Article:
Neolithic Age


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III. Neolithic Age - New Stone Age  (8.000 - 5.500 BCE )

Kybele Mother Goddess of Anatolia

The word Neolithic consists of two separate words, Neos=New and Lithos=Stone, which make up New Stone Age. Neolithic age was the scene of many major developments and changes that the Human achieved after the relatively static Mesolithic period. The two important events caused this change, first was the cultivation of plants, and the second was the domestication of wild animals that both were acquired wild before. With the beginning of agricultural production by man, there was a problem that the man had to deal with, that was how to protect their crop from animals and enemies. So, human had to leave the caves and rock shelters that he previously lived in and build homes to stay within a close distance from his farm so he could keep his eyes on his farm. Actually Neolithic period is to be considered as the beginning of real civilization. Quite often, this period is referred to as Neolithic Revolution for its remarkable inventions. Because this period saw the major changes in human evolution, for example, village life began about this time, religion became a social product, some significant developments in the art forms, architecture, farming, fire baked pottery and ceramics, advanced tools and weapons etc, controlling the fire. 

 

One of the most striking developments was in the architecture. We don't have yet, any evidence of any fortified town or village in Anatolia. However, Neolithic houses were built adjacent to each other so forming sort of a defense system in place of massive fortification walls. Neolithic people built single-storied houses in rectangular shape, supported by wooden beams and buttresses. Most houses were built with a flat roof that provided working space where they prepared their winter food. Interestingly, houses did not have a door but were entered through openings in the roofs that they reached using wooden ladders. After entering their houses, they pulled the ladder down into their houses to keep them safe from possible enemies and other people in the village. Inside the houses were the raised platforms and benches running around the room which they used for sleeping and sitting. Underneath the benches were buried the dead. They also decorated their walls with spectacular paintings which depict religious figurines, death and excarnation, hunting, wild animals, flowers, geometric patterns, imprints of hands, stars etc. They painted even an erupting volcano. Ceramics and pottery produced during this period are mono-chrome were built in a better shape and polished.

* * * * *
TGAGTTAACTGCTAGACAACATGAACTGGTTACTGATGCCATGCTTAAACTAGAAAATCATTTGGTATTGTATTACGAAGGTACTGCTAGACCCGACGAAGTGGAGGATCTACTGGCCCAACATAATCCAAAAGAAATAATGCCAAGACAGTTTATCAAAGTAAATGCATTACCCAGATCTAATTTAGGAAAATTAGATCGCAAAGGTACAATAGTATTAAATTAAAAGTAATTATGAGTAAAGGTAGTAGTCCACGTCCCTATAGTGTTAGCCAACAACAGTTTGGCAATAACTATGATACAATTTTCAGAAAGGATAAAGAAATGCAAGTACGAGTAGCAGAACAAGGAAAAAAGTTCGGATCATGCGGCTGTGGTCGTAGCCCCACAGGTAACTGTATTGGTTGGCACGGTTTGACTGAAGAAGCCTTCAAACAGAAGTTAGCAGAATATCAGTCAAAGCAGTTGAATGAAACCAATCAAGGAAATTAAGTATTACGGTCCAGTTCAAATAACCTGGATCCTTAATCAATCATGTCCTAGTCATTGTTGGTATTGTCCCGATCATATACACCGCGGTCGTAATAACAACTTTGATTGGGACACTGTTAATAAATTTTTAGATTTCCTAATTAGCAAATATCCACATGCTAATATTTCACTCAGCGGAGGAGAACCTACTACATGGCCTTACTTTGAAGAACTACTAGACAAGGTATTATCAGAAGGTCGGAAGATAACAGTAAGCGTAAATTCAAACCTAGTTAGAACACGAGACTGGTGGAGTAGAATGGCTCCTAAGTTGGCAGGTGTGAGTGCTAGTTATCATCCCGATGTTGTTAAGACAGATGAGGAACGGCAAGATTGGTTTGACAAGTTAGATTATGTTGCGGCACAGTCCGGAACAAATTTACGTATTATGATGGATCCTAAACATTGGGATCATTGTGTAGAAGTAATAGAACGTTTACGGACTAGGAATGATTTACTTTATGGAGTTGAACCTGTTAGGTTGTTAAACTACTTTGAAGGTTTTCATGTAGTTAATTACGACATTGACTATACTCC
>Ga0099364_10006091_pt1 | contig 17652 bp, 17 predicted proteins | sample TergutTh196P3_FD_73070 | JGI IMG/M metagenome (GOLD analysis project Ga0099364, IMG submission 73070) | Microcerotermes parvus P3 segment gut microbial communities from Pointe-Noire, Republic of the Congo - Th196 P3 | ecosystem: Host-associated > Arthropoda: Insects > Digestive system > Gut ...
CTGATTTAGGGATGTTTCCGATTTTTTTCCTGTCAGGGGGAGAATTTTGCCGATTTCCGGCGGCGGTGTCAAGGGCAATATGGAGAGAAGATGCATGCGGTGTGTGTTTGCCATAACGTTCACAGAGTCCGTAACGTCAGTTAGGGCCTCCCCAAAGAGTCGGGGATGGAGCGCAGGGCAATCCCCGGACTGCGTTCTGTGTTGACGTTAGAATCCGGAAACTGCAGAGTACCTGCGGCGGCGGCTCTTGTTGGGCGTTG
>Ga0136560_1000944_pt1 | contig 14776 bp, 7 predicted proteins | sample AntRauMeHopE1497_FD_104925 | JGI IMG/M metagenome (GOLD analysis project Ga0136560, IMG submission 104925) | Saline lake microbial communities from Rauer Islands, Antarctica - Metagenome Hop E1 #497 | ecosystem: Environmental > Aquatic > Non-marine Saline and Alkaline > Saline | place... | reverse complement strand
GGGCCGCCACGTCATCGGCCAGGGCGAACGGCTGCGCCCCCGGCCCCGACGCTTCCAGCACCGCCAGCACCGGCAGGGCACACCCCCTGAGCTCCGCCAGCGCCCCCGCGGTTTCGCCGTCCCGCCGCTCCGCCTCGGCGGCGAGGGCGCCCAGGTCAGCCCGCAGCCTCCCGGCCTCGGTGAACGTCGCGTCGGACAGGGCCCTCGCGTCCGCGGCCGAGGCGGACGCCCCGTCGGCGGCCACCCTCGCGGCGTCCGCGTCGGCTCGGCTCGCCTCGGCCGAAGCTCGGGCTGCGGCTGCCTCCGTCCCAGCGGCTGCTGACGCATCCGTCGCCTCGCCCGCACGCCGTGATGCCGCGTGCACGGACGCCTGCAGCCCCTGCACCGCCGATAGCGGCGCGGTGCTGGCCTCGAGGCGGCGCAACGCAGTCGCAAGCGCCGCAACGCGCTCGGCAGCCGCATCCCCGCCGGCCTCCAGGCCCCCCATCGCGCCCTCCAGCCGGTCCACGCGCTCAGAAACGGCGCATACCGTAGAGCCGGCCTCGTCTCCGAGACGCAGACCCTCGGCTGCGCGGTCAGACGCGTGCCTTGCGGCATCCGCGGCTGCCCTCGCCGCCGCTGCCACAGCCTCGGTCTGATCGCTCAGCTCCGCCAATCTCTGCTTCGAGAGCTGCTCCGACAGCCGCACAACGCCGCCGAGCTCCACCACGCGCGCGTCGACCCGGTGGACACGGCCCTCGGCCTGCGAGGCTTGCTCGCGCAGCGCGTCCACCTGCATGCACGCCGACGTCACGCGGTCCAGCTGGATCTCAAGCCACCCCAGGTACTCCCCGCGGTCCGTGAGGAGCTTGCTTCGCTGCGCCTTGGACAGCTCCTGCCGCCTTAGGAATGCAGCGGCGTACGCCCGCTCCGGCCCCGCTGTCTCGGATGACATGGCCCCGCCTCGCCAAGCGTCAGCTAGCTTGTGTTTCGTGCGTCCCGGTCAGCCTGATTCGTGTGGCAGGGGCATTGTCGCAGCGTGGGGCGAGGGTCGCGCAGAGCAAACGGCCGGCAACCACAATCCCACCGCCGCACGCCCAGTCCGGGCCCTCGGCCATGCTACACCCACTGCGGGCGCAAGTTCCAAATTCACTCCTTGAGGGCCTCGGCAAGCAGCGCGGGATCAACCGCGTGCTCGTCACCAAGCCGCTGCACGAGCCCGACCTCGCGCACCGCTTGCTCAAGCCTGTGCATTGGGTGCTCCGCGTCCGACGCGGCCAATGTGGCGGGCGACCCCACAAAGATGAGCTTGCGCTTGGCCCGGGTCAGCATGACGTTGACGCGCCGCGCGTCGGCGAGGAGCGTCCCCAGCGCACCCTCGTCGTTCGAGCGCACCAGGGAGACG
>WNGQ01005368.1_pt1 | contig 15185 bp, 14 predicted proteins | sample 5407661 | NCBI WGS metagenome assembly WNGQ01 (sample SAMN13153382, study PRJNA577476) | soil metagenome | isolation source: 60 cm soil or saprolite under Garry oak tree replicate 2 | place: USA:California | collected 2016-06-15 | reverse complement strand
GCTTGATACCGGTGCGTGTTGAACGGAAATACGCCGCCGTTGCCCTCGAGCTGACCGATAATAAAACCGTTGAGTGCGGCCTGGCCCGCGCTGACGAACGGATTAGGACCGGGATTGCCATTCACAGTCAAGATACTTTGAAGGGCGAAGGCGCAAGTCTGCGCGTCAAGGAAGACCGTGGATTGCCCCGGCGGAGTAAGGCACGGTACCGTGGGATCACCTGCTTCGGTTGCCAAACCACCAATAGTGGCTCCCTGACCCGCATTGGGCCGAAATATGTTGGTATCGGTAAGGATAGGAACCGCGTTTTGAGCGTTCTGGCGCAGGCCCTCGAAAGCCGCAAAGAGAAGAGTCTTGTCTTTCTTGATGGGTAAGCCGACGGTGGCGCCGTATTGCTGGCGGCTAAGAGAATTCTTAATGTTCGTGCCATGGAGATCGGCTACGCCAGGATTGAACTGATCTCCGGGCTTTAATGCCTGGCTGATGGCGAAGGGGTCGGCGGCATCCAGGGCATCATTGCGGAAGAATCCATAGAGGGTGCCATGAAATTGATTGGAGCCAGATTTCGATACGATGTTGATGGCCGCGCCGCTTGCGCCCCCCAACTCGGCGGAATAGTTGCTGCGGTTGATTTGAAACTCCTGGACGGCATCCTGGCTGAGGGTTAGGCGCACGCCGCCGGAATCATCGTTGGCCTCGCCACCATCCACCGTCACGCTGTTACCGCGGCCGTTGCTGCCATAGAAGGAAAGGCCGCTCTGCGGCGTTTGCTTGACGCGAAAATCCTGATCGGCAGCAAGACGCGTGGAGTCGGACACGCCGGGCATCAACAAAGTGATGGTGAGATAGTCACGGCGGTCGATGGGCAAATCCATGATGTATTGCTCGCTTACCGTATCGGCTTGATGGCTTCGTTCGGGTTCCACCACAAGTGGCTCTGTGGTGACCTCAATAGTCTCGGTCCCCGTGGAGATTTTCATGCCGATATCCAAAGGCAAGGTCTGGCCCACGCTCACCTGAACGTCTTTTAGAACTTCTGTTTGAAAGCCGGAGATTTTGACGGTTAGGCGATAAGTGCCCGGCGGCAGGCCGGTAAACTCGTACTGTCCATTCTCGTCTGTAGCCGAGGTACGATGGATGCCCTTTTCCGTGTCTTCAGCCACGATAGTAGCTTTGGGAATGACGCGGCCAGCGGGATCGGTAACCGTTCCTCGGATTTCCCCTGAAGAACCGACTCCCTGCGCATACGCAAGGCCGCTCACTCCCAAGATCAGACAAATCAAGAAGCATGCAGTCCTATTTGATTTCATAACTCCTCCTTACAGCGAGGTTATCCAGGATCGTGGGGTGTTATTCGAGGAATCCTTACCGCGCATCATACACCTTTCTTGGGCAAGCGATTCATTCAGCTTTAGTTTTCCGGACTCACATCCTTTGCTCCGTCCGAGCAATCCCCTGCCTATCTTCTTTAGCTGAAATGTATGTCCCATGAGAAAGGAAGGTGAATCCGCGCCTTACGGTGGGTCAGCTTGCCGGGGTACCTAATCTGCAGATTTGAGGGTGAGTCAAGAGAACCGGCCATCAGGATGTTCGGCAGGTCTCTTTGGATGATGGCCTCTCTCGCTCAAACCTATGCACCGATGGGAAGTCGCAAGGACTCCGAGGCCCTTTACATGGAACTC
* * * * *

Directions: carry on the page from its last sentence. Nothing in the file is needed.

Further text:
To name some important Neolithic sites in Asia Minor;
The settlements at Cayonu, Catalhoyuk, Hacilar, Norsuntepe and Kosk represent typical Neolithic towns. Although Catalhoyuk in Central Turkey is the most advanced among all, but Cayonu in the Eastern turkey goes back to around 7,250-6,750 BCE. which makes it the oldest Neolithic village in Turkey. The layout of Cayonu gives a square in the center of the town with some rectangular shaped monumental buildings and houses around it. Most of the buildings have the lower parts built out of stones and upper parts out of mud bricks. Apparently the people of this town knew the farming techniques and grew wheat, because many farming tools have been found at the site prove this fact. Besides the farming, various domesticated animals such as sheep and goats were also available in their towns. It is believed that the Dog was the first domestic animal of this period. Also, the figurines of a female deity found at the site are a clear evidence that the religion came to be an important event in their lives. Later, this female deity came to be known as the Mother Goddess of Anatolia, and has been worshipped for millenniums under the name "Cybele".

Another site in the Western Turkey, called Hacilar has built a well advanced civilization following the above town Cayonu. This town has been dated back to 7,040 BCE. The excavations made here have revealed that this town had produced agricultural produce such as wheat, barley and lentils. Also the remains of animals such as goat, sheep, dog and cow have been uncovered at the site.

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Travels around Asia Minor 1976-2002
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Last Update : December, 2011